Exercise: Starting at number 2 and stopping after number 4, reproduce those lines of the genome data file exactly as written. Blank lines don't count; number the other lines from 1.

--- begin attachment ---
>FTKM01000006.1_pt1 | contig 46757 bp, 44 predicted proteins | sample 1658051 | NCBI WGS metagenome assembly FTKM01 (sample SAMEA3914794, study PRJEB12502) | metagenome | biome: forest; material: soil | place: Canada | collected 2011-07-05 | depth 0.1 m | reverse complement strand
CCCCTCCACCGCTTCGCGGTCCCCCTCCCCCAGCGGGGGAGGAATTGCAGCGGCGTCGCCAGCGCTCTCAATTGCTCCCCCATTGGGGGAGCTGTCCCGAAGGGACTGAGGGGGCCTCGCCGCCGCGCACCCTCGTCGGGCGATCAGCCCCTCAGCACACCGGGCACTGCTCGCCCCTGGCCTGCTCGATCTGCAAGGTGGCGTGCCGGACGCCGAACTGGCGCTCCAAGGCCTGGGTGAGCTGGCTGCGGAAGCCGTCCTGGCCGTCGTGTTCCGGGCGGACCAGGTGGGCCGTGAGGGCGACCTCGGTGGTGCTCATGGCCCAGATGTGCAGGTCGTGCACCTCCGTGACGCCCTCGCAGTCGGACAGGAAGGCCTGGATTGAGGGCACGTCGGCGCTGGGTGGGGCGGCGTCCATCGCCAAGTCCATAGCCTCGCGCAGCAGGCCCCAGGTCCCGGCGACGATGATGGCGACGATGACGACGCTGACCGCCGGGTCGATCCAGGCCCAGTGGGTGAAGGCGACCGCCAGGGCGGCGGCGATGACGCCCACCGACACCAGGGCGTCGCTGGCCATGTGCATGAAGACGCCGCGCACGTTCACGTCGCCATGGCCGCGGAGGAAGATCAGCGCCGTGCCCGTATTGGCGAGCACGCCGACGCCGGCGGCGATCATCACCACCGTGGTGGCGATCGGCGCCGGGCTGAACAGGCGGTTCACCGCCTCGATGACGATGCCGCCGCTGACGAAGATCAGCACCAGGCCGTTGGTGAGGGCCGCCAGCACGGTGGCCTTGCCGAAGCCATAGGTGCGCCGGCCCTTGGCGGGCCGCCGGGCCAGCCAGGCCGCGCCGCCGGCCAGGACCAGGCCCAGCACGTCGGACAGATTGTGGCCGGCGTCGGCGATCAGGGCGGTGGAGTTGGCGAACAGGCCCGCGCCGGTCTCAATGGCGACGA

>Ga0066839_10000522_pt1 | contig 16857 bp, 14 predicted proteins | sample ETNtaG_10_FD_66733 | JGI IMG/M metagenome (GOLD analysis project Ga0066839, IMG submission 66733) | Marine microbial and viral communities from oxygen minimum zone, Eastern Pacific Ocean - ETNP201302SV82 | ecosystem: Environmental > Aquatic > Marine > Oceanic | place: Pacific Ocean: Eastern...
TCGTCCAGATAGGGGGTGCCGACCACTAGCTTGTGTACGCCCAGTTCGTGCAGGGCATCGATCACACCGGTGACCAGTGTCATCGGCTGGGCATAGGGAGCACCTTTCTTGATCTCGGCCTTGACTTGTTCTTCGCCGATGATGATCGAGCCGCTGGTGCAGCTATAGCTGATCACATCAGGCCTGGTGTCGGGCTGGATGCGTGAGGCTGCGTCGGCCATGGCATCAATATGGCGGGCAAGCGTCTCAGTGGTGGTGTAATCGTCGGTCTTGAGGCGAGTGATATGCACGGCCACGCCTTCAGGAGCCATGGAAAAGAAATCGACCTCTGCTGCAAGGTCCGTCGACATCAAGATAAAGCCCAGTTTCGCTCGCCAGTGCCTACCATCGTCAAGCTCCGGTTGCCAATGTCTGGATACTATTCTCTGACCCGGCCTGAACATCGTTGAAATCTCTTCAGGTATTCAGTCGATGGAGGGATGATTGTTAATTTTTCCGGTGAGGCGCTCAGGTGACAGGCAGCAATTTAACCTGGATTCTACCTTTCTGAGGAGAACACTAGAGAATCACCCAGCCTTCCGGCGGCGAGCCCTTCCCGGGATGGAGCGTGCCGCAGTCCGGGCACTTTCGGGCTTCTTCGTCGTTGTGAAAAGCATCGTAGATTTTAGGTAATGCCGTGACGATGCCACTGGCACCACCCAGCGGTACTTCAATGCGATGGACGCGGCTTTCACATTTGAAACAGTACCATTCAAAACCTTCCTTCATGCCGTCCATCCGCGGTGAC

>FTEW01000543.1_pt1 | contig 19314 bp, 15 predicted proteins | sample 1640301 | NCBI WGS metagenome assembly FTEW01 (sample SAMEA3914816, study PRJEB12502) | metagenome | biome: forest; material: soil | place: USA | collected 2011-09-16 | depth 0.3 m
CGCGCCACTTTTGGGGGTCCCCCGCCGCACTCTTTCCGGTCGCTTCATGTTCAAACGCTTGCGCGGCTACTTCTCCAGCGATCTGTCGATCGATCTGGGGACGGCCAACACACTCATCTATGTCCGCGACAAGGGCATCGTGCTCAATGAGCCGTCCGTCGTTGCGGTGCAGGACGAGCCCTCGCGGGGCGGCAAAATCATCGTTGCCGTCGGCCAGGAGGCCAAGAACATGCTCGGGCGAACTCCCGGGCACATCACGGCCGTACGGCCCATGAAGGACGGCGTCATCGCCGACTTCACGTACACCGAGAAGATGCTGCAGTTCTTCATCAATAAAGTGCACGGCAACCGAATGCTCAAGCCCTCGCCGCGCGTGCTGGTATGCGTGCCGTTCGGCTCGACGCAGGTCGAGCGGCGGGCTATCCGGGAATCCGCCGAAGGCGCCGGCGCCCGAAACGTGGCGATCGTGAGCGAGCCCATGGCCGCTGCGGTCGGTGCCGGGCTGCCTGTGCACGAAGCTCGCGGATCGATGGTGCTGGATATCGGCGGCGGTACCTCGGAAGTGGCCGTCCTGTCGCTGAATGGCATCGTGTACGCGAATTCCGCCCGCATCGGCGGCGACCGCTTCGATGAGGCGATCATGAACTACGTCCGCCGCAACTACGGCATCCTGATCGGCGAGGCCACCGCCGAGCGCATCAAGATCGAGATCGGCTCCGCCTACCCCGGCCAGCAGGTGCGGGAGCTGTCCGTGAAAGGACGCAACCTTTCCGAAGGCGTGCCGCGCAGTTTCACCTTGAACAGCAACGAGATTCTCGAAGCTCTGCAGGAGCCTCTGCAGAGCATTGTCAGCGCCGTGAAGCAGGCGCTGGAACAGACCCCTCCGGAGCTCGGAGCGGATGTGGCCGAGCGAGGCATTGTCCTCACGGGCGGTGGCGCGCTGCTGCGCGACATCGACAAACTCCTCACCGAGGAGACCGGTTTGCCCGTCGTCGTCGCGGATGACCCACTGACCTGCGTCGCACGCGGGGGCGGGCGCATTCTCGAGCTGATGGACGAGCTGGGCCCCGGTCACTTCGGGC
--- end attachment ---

CCCCTCCACCGCTTCGCGGTCCCCCTCCCCCAGCGGGGGAGGAATTGCAGCGGCGTCGCCAGCGCTCTCAATTGCTCCCCCATTGGGGGAGCTGTCCCGAAGGGACTGAGGGGGCCTCGCCGCCGCGCACCCTCGTCGGGCGATCAGCCCCTCAGCACACCGGGCACTGCTCGCCCCTGGCCTGCTCGATCTGCAAGGTGGCGTGCCGGACGCCGAACTGGCGCTCCAAGGCCTGGGTGAGCTGGCTGCGGAAGCCGTCCTGGCCGTCGTGTTCCGGGCGGACCAGGTGGGCCGTGAGGGCGACCTCGGTGGTGCTCATGGCCCAGATGTGCAGGTCGTGCACCTCCGTGACGCCCTCGCAGTCGGACAGGAAGGCCTGGATTGAGGGCACGTCGGCGCTGGGTGGGGCGGCGTCCATCGCCAAGTCCATAGCCTCGCGCAGCAGGCCCCAGGTCCCGGCGACGATGATGGCGACGATGACGACGCTGACCGCCGGGTCGATCCAGGCCCAGTGGGTGAAGGCGACCGCCAGGGCGGCGGCGATGACGCCCACCGACACCAGGGCGTCGCTGGCCATGTGCATGAAGACGCCGCGCACGTTCACGTCGCCATGGCCGCGGAGGAAGATCAGCGCCGTGCCCGTATTGGCGAGCACGCCGACGCCGGCGGCGATCATCACCACCGTGGTGGCGATCGGCGCCGGGCTGAACAGGCGGTTCACCGCCTCGATGACGATGCCGCCGCTGACGAAGATCAGCACCAGGCCGTTGGTGAGGGCCGCCAGCACGGTGGCCTTGCCGAAGCCATAGGTGCGCCGGCCCTTGGCGGGCCGCCGGGCCAGCCAGGCCGCGCCGCCGGCCAGGACCAGGCCCAGCACGTCGGACAGATTGTGGCCGGCGTCGGCGATCAGGGCGGTGGAGTTGGCGAACAGGCCCGCGCCGGTCTCAATGGCGACGA

>Ga0066839_10000522_pt1 | contig 16857 bp, 14 predicted proteins | sample ETNtaG_10_FD_66733 | JGI IMG/M metagenome (GOLD analysis project Ga0066839, IMG submission 66733) | Marine microbial and viral communities from oxygen minimum zone, Eastern Pacific Ocean - ETNP201302SV82 | ecosystem: Environmental > Aquatic > Marine > Oceanic | place: Pacific Ocean: Eastern...
TCGTCCAGATAGGGGGTGCCGACCACTAGCTTGTGTACGCCCAGTTCGTGCAGGGCATCGATCACACCGGTGACCAGTGTCATCGGCTGGGCATAGGGAGCACCTTTCTTGATCTCGGCCTTGACTTGTTCTTCGCCGATGATGATCGAGCCGCTGGTGCAGCTATAGCTGATCACATCAGGCCTGGTGTCGGGCTGGATGCGTGAGGCTGCGTCGGCCATGGCATCAATATGGCGGGCAAGCGTCTCAGTGGTGGTGTAATCGTCGGTCTTGAGGCGAGTGATATGCACGGCCACGCCTTCAGGAGCCATGGAAAAGAAATCGACCTCTGCTGCAAGGTCCGTCGACATCAAGATAAAGCCCAGTTTCGCTCGCCAGTGCCTACCATCGTCAAGCTCCGGTTGCCAATGTCTGGATACTATTCTCTGACCCGGCCTGAACATCGTTGAAATCTCTTCAGGTATTCAGTCGATGGAGGGATGATTGTTAATTTTTCCGGTGAGGCGCTCAGGTGACAGGCAGCAATTTAACCTGGATTCTACCTTTCTGAGGAGAACACTAGAGAATCACCCAGCCTTCCGGCGGCGAGCCCTTCCCGGGATGGAGCGTGCCGCAGTCCGGGCACTTTCGGGCTTCTTCGTCGTTGTGAAAAGCATCGTAGATTTTAGGTAATGCCGTGACGATGCCACTGGCACCACCCAGCGGTACTTCAATGCGATGGACGCGGCTTTCACATTTGAAACAGTACCATTCAAAACCTTCCTTCATGCCGTCCATCCGCGGTGAC